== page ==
I’ve always been shy.
I’ve always had a hard time fitting in, especially as a child. As an adult, I have learned that I don’t need to fit in. Self-acceptance has been one of the most difficult facets of my journey.
As a child though, it was much worse. My shyness held me back. I couldn’t open up to people, and it only got worse around the people that I actually liked. As a result, I had very few friends. The other kids didn’t know what to make of me. I was wierd. Different. I was picked on and at times, bullied. But mostly, I was left alone.
One year, grade 5 if I can recall correctly ( and I so rarely do about my childhood, repression as a defence mechanism was I tool I used regularly, it seems ), I made a friend. A classmate was randomly assigned to me for a class project. We connected as we worked together. We did what the youths of my era did, we played outside, we talked, we laughed. To my eternal regret, I can no longer remember his name.
One day, the teacher stepped out of the classroom for a washroom break. I seized the opprtunity and turned around to ask my friend a question. Then, it happened.
The entire class turned on us and began to shout:
It became a chant, everyone in time yelling it again and again. I was a child, I had no idea what it meant. I only ever heard it used as a derogative. As a bad word.
My friend began to cry, then fled the room.
I sat there and endured. The life I had led had conditioned me to sit and take the abuse. I remember my hands balling into white knuckled fists on the desk.
My teacher finally returned and quieted the class. Then, he found my friend and brought him back to class. Everything returned to normal.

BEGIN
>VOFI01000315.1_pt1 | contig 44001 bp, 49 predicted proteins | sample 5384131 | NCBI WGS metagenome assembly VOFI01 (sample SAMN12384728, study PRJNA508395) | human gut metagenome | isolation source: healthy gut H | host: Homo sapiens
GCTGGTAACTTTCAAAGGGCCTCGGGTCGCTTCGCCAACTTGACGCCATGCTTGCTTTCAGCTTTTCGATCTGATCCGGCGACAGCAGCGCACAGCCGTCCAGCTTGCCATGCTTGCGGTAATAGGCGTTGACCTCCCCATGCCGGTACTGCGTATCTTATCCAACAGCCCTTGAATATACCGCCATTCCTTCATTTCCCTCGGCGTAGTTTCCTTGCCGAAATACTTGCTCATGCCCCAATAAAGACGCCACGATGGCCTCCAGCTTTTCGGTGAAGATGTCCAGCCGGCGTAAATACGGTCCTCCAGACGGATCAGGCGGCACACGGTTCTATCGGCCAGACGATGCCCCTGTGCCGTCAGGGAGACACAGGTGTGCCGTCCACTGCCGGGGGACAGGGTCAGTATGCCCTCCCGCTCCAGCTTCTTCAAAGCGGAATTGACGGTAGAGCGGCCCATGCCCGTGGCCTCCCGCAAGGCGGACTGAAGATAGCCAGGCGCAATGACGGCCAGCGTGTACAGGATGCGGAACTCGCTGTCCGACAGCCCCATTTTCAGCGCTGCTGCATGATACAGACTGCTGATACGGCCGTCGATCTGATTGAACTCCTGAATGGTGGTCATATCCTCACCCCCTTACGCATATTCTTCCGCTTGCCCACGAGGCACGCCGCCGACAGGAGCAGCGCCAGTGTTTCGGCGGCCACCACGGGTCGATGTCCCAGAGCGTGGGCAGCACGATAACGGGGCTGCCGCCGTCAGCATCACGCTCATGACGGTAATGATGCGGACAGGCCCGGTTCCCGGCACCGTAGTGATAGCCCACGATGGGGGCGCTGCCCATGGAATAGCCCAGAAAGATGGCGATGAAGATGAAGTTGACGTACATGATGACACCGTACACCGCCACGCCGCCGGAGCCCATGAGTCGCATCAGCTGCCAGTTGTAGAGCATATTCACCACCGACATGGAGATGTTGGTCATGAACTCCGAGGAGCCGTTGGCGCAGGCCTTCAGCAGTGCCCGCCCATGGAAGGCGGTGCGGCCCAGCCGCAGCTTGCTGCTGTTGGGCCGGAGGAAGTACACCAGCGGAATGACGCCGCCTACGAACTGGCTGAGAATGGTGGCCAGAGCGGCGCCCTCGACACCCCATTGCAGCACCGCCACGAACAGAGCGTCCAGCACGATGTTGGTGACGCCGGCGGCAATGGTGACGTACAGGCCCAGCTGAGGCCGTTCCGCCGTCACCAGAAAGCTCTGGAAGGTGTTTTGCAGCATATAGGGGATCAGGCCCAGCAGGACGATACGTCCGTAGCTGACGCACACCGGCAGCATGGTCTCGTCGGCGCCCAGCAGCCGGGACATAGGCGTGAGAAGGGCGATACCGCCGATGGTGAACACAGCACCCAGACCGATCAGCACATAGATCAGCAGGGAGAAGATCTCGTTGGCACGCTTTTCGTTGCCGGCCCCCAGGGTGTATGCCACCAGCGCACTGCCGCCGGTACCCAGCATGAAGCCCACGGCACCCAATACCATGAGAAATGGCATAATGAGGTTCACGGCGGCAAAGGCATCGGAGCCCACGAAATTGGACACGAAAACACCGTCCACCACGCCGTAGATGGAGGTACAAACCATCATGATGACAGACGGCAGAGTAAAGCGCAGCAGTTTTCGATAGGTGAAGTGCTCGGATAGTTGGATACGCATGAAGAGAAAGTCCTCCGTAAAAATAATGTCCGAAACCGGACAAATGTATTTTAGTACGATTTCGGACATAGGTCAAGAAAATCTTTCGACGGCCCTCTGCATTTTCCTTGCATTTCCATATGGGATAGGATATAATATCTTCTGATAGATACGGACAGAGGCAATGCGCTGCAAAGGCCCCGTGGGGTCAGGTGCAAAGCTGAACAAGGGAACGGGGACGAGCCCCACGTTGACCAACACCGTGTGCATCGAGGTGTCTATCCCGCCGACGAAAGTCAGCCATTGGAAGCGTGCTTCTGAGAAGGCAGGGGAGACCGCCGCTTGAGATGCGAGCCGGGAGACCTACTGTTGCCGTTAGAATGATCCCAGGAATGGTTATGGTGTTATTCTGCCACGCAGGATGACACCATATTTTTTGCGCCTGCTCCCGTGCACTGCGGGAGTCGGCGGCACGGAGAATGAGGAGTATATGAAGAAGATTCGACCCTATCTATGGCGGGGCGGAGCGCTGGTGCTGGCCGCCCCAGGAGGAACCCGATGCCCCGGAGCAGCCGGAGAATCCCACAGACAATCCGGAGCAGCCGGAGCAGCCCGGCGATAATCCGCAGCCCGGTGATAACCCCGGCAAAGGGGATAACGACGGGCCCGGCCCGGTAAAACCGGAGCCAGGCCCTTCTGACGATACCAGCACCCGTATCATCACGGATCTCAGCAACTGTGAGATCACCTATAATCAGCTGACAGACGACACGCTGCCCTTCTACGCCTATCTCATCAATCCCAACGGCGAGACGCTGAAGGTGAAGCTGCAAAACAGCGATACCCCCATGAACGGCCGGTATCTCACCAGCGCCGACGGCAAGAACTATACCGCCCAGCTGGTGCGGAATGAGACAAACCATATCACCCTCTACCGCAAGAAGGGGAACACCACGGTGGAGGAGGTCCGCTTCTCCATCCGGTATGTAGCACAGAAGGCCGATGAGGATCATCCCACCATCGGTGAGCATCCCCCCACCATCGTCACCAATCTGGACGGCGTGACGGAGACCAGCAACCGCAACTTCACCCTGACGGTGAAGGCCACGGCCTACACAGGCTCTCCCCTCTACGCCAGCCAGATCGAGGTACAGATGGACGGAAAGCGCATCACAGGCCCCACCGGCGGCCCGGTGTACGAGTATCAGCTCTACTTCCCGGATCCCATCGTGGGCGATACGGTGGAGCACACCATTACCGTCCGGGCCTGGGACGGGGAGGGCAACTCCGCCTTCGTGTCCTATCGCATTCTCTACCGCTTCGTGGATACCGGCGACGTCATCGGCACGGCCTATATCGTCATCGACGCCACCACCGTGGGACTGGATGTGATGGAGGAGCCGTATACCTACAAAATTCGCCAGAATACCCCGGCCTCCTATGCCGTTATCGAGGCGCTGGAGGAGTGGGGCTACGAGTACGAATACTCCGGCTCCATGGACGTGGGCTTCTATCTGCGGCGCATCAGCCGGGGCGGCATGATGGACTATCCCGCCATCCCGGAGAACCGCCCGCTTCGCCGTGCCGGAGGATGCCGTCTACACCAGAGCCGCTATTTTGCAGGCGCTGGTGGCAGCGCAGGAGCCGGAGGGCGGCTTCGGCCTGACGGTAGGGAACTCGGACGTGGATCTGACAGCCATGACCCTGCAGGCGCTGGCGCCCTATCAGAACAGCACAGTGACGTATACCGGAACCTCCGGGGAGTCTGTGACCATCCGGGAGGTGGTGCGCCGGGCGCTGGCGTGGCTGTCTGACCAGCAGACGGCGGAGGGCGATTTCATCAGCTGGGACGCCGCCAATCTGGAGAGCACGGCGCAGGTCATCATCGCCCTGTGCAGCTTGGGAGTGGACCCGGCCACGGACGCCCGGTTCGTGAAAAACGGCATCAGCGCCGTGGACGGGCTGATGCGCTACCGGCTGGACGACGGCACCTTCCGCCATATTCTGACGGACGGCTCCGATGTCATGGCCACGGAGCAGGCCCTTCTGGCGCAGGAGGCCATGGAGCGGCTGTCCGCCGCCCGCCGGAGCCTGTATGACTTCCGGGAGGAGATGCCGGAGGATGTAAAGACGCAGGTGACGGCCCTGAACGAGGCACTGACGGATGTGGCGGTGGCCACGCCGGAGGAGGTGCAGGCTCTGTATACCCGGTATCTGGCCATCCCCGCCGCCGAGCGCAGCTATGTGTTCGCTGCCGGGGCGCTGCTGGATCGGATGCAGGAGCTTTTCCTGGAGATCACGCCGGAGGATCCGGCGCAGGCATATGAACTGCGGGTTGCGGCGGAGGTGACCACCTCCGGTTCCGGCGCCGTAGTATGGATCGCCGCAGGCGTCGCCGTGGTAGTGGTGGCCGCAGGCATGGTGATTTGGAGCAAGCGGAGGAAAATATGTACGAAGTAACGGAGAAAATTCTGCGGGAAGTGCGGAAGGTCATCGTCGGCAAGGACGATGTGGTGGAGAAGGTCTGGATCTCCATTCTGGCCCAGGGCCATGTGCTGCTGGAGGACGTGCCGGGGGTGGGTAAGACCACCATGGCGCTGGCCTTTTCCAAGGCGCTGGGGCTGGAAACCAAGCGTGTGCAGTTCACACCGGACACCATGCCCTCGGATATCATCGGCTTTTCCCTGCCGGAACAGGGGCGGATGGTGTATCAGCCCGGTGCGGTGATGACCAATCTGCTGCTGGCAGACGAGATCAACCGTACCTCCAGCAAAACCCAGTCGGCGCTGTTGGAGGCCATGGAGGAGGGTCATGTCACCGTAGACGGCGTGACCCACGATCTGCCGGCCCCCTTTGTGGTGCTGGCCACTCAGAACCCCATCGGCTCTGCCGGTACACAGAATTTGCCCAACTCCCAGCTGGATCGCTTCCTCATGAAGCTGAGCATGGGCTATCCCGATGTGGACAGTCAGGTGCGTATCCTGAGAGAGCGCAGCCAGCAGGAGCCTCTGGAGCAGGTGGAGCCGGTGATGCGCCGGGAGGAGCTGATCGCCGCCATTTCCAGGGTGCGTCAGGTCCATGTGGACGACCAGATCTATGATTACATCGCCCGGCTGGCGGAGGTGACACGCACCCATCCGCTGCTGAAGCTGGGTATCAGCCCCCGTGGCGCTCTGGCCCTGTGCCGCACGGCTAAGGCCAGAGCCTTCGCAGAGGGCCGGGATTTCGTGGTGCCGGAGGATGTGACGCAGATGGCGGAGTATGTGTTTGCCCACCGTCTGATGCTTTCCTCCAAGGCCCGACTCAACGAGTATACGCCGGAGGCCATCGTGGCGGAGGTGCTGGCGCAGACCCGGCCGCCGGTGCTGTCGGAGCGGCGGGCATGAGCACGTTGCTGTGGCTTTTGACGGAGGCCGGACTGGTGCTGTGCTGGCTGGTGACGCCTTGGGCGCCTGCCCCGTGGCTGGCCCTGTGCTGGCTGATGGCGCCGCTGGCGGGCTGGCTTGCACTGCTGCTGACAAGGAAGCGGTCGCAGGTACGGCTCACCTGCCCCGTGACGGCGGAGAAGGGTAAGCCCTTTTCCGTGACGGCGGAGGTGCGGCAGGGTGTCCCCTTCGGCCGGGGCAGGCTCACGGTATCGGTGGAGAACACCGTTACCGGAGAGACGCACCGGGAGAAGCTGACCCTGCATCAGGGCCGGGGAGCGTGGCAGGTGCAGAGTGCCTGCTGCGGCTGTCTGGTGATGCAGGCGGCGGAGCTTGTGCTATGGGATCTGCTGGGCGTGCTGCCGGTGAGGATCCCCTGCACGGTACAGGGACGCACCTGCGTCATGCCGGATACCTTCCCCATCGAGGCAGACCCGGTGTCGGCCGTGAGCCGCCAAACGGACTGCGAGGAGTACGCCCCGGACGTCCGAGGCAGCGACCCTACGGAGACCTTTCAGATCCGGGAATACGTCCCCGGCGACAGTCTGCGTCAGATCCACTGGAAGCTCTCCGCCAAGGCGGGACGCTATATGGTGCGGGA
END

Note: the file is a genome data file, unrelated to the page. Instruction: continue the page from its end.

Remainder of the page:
At the end of the day, my friend quickly packed his bag and left the school. He didn’t say a word to me. The next morning, before class began, I found him. I wanted to make sure he was ok. He was my friend.
He turned to me and said, “I’m sorry Ellis, I can’t be your friend anymore. I don’t want to be called that name ever again.” He then walked into class and never spoke to me again. He was my friend.
I spent the rest of that year, and the year after, alone and friendless.
It was in the final year of elementary school, grade 7, that I was tasked to guide the new kid around school. He was Irish, and very brash. And loud. He loved to laugh and joke.
We became friends. He helped me to discover that I had a sense of humour, that I loved making people laugh. We spent the rest of the year as friends, then my family moved away and I never saw him again.
His name, I remember.
*A Start was a story of mine originally written as a post on Facebook. I’ve transcribed it here, with minor alterations and improvements.